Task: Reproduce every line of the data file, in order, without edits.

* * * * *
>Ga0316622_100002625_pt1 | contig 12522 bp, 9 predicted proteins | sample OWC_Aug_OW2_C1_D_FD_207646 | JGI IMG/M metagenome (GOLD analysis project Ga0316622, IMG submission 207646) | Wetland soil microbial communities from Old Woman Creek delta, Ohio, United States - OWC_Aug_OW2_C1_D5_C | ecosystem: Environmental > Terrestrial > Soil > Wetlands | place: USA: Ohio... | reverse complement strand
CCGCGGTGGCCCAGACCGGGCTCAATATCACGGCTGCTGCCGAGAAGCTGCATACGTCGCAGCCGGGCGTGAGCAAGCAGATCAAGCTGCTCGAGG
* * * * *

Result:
>Ga0316622_100002625_pt1 | contig 12522 bp, 9 predicted proteins | sample OWC_Aug_OW2_C1_D_FD_207646 | JGI IMG/M metagenome (GOLD analysis project Ga0316622, IMG submission 207646) | Wetland soil microbial communities from Old Woman Creek delta, Ohio, United States - OWC_Aug_OW2_C1_D5_C | ecosystem: Environmental > Terrestrial > Soil > Wetlands | place: USA: Ohio... | reverse complement strand
CCGCGGTGGCCCAGACCGGGCTCAATATCACGGCTGCTGCCGAGAAGCTGCATACGTCGCAGCCGGGCGTGAGCAAGCAGATCAAGCTGCTCGAGG